While we have been actively working to develop a more open publishing program, the drive to shift to an open model was reaffirmed by the changes we saw in the publishing industry during COVID, particularly in response to a free-to-read initiative that we launched in the spring of 2020. This initiative made all 1,500 titles in the University of Michigan Press Ebook Collection available for public reading for six months, at a time when print distribution and in-person reading were strongly challenged. Not only did the usage of UMP books skyrocket, but it also grew heavily in new geographic areas that we had seen little or no engagement with previously for our title list. Additionally, the reader survey responses were overwhelmingly positive; it really impressed on us the role OA has in democratizing knowledge. Libraries and other funders indicated that they were energized by the free-to-read initiative to invest in more permanent open access approaches as well.

Fund to Mission

Our collective work from the last decade and the data collected from the free-to-read initiative all went into forming Fund to Mission. It is named as such to emphasize the understanding that OA fulfills the inherent mission of our Press and our research university. University presses are non-profit organizations for a reason; their mission is to fill the gaps that commercial organizations do not fill. One of these gaps is that the publications of the best foundational research in the humanities and social sciences are not easily available. The Fund to Mission model recognizes that university presses are humanities infrastructure that need to be funded accordingly: presses matter not just for research, but for teaching, and provide additional visibility, impact, and innovation that benefits the academic publishing community. Investment in this model supports a non-profit organization and community-owned platform that already hosts thousands of university press books.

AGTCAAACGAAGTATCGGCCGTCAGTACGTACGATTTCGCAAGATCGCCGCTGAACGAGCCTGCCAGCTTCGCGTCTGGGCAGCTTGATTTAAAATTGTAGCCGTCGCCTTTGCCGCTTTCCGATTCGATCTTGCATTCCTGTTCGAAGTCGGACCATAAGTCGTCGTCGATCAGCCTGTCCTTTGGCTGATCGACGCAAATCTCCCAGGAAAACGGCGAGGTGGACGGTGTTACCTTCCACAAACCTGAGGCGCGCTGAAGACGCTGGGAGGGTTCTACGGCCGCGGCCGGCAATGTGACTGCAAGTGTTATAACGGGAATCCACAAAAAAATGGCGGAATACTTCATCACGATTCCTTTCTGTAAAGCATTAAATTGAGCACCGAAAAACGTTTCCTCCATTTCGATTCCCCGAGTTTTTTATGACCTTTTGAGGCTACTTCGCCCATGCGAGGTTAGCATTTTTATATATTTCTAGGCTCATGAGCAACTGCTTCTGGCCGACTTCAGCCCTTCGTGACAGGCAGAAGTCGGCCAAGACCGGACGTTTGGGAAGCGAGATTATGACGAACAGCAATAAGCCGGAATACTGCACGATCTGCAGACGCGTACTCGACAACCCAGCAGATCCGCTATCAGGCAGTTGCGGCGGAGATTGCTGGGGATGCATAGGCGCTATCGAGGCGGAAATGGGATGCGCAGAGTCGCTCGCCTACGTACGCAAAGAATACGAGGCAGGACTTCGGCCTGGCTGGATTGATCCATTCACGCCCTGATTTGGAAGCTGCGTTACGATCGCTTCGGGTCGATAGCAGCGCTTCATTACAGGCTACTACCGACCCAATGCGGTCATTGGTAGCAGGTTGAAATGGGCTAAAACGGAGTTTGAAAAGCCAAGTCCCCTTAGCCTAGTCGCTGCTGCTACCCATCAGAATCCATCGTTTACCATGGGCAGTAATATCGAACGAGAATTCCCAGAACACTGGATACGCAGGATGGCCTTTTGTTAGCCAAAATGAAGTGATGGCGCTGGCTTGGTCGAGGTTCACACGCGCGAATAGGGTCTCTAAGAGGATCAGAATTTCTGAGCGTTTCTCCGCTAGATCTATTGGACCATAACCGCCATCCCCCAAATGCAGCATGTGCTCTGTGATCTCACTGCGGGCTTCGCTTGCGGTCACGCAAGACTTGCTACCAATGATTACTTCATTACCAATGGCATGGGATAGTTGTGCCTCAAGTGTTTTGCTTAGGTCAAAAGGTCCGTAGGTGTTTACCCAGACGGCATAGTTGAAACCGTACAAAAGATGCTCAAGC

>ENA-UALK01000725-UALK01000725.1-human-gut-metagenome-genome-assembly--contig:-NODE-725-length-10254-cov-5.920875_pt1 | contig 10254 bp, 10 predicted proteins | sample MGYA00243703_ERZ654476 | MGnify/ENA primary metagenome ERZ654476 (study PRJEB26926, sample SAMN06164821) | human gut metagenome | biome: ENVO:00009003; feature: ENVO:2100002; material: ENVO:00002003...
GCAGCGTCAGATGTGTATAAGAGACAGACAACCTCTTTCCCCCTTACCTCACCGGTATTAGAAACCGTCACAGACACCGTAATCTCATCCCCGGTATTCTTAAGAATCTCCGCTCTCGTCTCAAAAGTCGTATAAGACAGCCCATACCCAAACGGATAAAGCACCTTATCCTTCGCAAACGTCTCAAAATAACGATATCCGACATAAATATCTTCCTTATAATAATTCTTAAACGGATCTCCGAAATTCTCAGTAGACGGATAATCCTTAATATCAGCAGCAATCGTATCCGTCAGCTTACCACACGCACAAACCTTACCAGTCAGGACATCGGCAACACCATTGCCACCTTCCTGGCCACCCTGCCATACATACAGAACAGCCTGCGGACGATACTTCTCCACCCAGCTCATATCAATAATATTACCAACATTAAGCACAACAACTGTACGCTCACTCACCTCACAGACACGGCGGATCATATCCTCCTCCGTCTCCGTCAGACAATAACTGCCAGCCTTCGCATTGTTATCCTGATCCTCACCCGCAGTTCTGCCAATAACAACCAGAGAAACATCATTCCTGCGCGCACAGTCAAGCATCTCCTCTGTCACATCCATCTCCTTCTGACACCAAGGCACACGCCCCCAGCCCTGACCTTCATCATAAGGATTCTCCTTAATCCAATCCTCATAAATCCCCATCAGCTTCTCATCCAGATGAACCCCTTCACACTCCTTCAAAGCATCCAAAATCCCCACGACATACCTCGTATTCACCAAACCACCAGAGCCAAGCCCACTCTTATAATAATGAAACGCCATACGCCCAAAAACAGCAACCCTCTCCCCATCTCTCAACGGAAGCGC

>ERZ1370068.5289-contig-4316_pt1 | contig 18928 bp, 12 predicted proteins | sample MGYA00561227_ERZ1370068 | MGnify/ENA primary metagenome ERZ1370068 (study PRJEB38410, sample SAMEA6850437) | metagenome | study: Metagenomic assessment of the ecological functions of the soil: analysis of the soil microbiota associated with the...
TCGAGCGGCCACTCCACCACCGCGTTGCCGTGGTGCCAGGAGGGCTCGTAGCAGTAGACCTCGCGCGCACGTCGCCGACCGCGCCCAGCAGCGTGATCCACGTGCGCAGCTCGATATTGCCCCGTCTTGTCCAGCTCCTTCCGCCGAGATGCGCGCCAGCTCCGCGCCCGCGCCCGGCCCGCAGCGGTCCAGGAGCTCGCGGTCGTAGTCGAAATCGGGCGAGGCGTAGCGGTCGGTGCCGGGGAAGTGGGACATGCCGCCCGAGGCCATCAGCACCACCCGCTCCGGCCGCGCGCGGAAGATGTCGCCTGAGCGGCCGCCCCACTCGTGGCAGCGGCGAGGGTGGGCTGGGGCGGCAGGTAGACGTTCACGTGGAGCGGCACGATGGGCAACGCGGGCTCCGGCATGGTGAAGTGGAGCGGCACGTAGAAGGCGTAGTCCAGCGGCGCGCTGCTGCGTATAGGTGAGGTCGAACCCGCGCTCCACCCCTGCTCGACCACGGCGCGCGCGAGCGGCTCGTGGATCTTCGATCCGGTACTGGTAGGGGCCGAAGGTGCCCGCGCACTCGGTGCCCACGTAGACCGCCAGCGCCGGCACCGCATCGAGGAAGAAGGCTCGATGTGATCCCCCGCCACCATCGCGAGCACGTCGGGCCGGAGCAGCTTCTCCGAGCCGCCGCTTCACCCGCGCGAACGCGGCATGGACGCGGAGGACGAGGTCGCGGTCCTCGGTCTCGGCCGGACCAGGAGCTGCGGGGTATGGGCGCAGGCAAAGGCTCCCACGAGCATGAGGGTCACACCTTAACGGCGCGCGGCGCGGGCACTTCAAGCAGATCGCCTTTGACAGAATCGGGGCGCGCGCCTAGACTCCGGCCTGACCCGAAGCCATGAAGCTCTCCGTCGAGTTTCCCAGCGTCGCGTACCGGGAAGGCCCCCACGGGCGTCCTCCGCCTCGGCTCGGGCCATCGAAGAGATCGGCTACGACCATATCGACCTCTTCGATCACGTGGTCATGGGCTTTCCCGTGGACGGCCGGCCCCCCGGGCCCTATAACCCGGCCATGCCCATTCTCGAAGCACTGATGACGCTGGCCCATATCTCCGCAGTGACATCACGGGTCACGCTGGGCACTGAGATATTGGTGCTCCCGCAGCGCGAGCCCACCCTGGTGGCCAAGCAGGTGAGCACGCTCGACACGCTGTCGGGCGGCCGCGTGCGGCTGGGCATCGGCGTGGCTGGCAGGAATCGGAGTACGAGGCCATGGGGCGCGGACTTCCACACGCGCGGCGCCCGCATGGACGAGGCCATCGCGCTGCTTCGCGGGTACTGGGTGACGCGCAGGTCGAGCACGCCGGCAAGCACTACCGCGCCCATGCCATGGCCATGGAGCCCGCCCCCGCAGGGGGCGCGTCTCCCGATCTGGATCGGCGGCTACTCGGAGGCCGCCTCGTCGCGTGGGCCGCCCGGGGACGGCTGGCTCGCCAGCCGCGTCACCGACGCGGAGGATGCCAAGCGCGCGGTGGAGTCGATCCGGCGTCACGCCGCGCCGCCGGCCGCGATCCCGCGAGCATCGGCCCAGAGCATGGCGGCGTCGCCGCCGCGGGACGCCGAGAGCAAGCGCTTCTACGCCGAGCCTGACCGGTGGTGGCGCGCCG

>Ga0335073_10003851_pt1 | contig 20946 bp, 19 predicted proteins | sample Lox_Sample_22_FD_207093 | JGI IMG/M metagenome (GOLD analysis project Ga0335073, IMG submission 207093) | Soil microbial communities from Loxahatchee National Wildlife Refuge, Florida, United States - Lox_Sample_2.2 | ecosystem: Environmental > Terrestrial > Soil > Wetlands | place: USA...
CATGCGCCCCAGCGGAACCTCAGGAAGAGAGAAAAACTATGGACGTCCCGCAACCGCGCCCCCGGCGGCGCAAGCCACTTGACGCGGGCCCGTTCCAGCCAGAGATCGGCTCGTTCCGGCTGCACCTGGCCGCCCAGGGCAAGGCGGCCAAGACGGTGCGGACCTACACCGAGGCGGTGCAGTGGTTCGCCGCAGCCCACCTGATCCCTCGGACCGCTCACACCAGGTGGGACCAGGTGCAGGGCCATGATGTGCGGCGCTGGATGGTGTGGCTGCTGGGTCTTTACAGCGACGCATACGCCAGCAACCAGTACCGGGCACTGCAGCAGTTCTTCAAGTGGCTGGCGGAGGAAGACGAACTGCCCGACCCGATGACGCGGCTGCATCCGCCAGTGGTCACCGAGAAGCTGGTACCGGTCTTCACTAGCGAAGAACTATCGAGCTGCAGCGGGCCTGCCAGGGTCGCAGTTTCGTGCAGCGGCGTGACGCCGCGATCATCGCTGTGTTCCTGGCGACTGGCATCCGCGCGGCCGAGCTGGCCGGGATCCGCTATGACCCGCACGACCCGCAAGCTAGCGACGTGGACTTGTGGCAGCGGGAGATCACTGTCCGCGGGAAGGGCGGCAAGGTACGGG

Through a three-legged approach, the Press is seeking $250,000 from the library community, an additional recurring $400,000 in our budget from the University of Michigan, and $300,000 of other funder payments like subventions and grants. We are incentivizing our library investors by providing unique benefits: supporting libraries will (1) support the conversion to open access of at least half (~45) of University of Michigan Press scholarly monographs in 2022 (we will expand this percentage if we realize our full goal, and will build on it in succeeding years); (2) Receive perpetual access to the remaining restricted frontlist titles and term access to the backlist (~1,500 titles), which will otherwise remain closed to non-purchasers; and (3) Support authors’ ability to publish innovative, digital scholarship leveraging the next-generation, open-source Fulcrum platform.

Opening Content

The Press is committed to being transparent about all aspects of the model, including how much support we are receiving, from who, and how we are approaching decisions around open content. There are three main criteria the Press is using to select books to make open:

  • Is the author excited by the potential of open access?

There are some disciplines (e.g., Classical History) in which authors remain resistant. If we don’t have an author willing to partner on promotion, primarily through their social networks, we won’t see the level of use we desire. 

  • Is the subject matter of the book well-aligned to the benefits that open access will offer?

For example, is it on an international theme that will be interesting in a resource-constrained country? Or is it on a topic that would be of use to public policymakers? Or is it an interdisciplinary book that will be better discovered across disciplines if openly available? Global reach, public policy influence, and interdisciplinarity are three themes we see repeated for the books that do best and familiar to the most motivated authors.